I’m connecting to my Box account through webdav in Dolphin. And it works really well, I can see all of my folders in one place. I also saw that I could auto mount it by adding an fstab entry, installing davfs, creating mount points etc.
This got me thinking, excuse my stupidity here, this stuff is new to me.
If I have to specify in the fstab and when I’m creating a mount point, that my Box account uses the davfs system, would this cause an issue copying and pasting between my local directory and my Box account in Dolphin? When I set up the webdav folder, it does not ask anything about what file system is used.
Is the file system inferred by the use of the webdav folder creation in Dolphin?
Can I perform normal folder or file operations between local and the Box account folders ok without corrupting any data?
I am not quite understanding what you ask, so when the following doesn’t fit anywhere with your question, I am sorry.
Differences between the mount done on request of Dolphin, or the mount done by using parameters availlable in /etc/fstab, depend on the paramters used. You can see what paramters are used for the Dolphin initiated mount when the fs is mounted (used through Dolphhin) by doing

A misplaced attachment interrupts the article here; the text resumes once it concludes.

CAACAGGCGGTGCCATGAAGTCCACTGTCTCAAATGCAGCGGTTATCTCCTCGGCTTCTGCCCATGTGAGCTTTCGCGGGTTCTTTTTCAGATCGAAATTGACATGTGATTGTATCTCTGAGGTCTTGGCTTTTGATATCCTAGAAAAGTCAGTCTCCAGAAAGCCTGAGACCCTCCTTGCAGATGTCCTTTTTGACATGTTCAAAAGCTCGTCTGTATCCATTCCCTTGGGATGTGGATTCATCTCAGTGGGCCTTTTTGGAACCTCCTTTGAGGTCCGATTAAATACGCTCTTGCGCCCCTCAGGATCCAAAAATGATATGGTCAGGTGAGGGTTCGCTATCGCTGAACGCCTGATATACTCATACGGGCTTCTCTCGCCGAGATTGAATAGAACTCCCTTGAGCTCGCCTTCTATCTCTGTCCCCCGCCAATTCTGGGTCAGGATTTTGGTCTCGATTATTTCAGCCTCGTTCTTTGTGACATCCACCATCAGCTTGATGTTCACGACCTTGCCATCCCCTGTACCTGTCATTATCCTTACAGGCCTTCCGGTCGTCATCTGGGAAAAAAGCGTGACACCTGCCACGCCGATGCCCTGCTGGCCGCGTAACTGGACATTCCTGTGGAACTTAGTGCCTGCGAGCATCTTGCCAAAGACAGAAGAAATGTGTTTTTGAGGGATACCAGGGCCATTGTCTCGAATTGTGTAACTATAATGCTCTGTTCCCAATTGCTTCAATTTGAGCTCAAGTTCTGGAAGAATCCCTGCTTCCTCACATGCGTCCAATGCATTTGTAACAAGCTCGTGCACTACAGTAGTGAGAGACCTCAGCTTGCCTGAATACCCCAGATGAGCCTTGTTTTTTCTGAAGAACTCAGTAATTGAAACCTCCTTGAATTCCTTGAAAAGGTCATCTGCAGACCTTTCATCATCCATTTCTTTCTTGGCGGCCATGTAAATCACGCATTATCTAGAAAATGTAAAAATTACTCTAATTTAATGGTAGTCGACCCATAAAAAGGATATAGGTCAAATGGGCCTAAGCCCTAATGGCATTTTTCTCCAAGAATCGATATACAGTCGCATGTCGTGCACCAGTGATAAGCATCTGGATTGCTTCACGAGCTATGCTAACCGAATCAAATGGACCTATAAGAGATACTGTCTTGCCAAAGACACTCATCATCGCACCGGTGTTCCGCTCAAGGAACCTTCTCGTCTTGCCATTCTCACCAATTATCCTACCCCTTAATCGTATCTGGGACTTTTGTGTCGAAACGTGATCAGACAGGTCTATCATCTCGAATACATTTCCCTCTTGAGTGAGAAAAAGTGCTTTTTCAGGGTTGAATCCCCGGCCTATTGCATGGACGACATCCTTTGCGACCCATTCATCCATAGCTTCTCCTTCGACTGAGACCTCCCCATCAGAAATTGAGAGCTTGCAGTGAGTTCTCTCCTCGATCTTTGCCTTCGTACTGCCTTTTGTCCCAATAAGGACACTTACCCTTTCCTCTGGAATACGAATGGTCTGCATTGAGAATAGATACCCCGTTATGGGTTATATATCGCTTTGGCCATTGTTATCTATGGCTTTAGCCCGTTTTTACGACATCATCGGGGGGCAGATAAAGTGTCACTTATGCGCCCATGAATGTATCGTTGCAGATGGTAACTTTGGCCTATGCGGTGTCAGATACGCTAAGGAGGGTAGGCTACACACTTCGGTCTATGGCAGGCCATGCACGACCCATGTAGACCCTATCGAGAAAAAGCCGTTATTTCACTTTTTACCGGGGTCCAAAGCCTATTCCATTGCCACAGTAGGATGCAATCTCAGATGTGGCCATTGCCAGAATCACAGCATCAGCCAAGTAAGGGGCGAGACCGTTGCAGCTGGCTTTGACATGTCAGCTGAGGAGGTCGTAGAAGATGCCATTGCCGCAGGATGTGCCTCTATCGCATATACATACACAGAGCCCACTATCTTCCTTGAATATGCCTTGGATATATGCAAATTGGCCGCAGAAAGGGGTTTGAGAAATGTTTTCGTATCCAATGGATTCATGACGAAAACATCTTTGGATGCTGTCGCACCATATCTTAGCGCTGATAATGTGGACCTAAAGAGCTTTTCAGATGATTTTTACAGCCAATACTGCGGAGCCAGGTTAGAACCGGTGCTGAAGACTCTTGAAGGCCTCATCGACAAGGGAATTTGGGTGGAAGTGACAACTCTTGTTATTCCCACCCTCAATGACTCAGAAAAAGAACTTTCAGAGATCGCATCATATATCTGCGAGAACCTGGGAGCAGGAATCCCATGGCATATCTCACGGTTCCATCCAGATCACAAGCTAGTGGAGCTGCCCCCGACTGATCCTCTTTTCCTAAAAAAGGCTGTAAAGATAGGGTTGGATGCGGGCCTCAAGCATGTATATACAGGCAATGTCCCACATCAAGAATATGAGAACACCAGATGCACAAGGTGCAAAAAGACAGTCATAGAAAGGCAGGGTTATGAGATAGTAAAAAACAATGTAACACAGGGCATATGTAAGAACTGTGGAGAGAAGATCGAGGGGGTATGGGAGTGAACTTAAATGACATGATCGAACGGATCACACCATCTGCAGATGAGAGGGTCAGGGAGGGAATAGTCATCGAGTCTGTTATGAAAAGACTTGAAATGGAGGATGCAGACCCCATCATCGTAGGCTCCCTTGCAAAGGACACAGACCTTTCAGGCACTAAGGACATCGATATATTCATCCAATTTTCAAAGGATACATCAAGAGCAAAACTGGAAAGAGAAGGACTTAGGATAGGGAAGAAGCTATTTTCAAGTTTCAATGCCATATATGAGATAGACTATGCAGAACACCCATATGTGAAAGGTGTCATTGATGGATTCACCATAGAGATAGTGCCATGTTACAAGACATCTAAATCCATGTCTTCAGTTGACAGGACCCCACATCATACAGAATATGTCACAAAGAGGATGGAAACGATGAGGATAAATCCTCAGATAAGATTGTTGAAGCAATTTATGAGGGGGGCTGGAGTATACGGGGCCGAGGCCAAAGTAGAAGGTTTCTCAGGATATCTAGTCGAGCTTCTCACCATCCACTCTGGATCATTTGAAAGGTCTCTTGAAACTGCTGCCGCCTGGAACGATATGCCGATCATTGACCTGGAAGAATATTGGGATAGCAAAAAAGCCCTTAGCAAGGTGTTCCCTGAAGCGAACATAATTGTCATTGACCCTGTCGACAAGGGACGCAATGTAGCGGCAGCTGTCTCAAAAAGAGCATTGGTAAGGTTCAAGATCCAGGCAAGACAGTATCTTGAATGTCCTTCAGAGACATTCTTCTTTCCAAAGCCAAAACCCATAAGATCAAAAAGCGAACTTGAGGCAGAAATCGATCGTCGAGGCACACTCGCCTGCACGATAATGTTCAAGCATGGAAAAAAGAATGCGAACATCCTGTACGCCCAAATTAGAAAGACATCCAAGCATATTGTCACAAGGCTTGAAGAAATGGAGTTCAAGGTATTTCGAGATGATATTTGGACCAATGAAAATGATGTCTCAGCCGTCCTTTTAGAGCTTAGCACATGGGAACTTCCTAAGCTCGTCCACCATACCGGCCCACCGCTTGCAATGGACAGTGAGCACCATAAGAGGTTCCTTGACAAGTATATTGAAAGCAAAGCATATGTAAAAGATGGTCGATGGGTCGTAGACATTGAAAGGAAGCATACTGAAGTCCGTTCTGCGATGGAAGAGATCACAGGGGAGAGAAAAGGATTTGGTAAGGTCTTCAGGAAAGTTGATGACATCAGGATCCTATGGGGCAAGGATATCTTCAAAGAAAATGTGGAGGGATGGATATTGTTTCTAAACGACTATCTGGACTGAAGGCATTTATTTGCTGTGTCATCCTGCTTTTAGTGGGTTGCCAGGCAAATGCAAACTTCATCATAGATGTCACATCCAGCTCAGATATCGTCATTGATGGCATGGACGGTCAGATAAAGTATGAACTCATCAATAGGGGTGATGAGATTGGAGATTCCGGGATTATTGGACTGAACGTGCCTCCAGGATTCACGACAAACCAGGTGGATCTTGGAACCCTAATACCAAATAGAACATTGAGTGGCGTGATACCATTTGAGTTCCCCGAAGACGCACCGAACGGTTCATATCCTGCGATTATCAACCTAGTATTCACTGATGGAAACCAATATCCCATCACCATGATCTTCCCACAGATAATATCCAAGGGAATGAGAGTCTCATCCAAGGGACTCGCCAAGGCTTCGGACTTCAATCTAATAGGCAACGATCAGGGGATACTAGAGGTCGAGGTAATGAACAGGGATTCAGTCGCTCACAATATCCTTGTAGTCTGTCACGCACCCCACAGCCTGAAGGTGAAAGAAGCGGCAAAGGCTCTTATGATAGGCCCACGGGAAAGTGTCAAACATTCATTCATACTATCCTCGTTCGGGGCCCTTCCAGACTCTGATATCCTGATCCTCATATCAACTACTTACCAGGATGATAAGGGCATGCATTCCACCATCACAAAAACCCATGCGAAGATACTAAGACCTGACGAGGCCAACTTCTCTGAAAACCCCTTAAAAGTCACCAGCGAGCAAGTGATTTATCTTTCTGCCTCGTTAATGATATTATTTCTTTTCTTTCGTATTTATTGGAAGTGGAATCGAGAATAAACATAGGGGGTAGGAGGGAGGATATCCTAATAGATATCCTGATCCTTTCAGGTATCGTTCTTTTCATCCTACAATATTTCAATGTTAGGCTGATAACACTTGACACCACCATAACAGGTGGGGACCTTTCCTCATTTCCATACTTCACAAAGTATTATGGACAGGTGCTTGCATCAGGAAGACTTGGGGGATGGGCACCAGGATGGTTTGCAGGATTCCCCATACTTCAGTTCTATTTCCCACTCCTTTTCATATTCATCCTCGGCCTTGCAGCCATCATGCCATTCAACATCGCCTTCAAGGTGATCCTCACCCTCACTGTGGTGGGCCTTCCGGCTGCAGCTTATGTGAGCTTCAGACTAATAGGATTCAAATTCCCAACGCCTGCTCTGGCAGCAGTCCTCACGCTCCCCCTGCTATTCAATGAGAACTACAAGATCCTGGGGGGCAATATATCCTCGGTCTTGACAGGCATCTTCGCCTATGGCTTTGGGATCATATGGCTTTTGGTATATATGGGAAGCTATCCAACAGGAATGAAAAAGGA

and search for the line that corresponds.
The same can be done when the fs is mounted by using /etc/fstab and a mount statement, but of course the majority of the parameters are already known by you when you see the /etc/fstab entry.
Look for the differences and check what they mean and if they interfere in any way with your usage.
I’m obviously confusing you. I think as it is defined as davfs in the fstab, it is confusing me a little as well.
I suppose what I am trying to say is, is the file system type transparent when copying/pasting etc, between my local hardrive and the contents of the webdav folder, irrespective if it is through a fstab mount point or through setting it up through Dolphin?
I do not thnk the file system type is different. The file system type is defined by the file system itself on the system were the file system resides and that is the same in both cases And you can see the fs type when you do the
as I advised you before.
The contents of a file is of course not changed when copying it from one file system type to another. Meta dat like ownership and permissions might be different on different file system types (e.g. they exist on Unix/Linux file system types, but not on VAT, NTFS and friends).
This would ordinarily be the case(The OS enables access to the local underlying file system for remote connections), but I’m guessing that the User might try to mount the remote file system locally using FSTAB.
To avoid further guessing, I’d recommend the OP posts exactly the fstab entry he’s considering.